Olsens sign anti-sweatshop pledge for their clothing line. The mini-moguls had been accused of selling clothes made by Bangladeshi women working in sweatshop conditions

By Gary Susman
Updated December 10, 2004 at 05:00 AM EST

Mary-Kate and Ashley Olsen are presumably very busy studying as freshmen at New York University, but they found time on Thursday to avert a PR embarrassment that threatened to make the mini-moguls look like exploiters of Third World sweatshop labor. The National Labor Committee, the same group that shamed Kathie Lee Gifford eight years ago, published an open letter on Wednesday saying that DualStar, the 18-year-old actresses’ company, had been unresponsive to its request to release the names of factories in Bangladesh where the Olsens’ line of Wal-Mart clothing is made. The NLC, concerned that the factories may be illegally denying paid maternity leave to their female employees, had scheduled a protest rally on Thursday in Manhattan’s Washington Square Park, near the NYU campus. But a last-minute missive from the Olsens pledging their support on the issue kept the protest from taking place.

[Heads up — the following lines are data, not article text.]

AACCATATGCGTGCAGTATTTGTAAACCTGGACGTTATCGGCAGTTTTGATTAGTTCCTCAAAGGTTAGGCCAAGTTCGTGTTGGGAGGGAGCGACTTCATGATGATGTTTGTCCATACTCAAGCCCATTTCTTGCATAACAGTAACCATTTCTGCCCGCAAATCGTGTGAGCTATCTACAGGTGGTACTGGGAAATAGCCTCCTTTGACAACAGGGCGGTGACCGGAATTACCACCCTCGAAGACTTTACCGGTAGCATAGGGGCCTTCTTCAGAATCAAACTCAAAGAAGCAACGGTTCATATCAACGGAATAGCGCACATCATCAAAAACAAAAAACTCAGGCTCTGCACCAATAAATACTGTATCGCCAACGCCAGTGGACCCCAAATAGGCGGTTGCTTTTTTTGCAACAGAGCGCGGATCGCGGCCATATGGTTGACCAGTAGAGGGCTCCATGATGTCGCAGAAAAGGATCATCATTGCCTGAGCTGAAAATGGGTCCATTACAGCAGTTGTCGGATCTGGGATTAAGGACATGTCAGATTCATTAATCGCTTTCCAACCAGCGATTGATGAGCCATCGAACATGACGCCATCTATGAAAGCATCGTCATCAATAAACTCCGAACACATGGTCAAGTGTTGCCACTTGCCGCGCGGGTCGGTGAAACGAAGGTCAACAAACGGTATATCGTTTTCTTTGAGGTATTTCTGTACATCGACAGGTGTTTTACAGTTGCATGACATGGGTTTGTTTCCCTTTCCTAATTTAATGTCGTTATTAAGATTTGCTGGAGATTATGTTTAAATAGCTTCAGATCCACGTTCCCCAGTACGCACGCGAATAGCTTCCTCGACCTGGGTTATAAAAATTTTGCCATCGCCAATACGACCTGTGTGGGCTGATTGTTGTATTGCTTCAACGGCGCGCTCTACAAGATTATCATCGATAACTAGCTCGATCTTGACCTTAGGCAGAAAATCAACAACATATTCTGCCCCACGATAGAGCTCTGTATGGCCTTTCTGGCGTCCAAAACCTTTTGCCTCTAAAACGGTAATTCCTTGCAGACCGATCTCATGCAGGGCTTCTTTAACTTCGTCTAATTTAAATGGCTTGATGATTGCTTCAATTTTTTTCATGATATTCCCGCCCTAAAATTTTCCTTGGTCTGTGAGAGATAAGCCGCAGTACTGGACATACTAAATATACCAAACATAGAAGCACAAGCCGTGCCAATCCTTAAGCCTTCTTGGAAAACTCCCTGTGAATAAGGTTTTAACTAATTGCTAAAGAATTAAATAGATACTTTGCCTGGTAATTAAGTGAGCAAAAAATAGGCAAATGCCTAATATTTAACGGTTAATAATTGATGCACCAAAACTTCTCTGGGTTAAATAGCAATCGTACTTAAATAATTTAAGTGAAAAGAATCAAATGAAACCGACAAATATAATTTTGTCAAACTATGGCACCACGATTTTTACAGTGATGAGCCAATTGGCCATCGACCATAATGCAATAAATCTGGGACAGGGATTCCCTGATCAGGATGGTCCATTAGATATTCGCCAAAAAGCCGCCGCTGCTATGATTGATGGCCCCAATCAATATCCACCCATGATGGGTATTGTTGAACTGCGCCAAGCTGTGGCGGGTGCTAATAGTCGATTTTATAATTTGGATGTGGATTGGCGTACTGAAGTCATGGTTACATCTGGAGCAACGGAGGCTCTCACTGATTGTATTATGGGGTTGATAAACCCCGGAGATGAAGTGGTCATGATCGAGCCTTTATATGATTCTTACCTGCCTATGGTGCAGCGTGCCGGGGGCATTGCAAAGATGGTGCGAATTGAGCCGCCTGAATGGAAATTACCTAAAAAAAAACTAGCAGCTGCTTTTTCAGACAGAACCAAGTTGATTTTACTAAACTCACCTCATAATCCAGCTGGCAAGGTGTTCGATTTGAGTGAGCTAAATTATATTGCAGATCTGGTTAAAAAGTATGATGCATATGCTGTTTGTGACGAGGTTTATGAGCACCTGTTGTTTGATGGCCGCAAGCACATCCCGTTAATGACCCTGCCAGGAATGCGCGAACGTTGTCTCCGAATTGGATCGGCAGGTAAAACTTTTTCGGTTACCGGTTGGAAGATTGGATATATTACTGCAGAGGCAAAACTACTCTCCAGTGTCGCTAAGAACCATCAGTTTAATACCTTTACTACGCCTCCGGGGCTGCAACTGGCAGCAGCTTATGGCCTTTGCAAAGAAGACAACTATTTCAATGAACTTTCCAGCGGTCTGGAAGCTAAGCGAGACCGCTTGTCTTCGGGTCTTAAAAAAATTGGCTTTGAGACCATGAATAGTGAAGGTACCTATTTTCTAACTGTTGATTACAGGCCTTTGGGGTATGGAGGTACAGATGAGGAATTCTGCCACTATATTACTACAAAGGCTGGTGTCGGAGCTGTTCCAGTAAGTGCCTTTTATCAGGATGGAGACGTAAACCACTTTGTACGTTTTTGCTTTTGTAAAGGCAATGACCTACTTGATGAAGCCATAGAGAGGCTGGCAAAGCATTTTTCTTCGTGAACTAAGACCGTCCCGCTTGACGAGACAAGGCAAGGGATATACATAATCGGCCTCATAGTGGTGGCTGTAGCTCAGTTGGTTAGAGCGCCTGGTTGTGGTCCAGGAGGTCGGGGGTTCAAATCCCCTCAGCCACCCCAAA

Michael Pagnotta, the sisters’ publicist, told People that the twins had never received the NLC’s earlier missives. Once they heard about the NLC’s complaint, they were quick to issue a statement saying that their clothing manufacturers ”are required to comply with the most rigorous health and safety standards in the retail industry.” They also signed an NLC-drafted pledge saying that, ”to the best of our abilities, we will guarantee that any woman sewing our garments in Bangladesh will be afforded her legal maternity leave of at least three months with full pay.”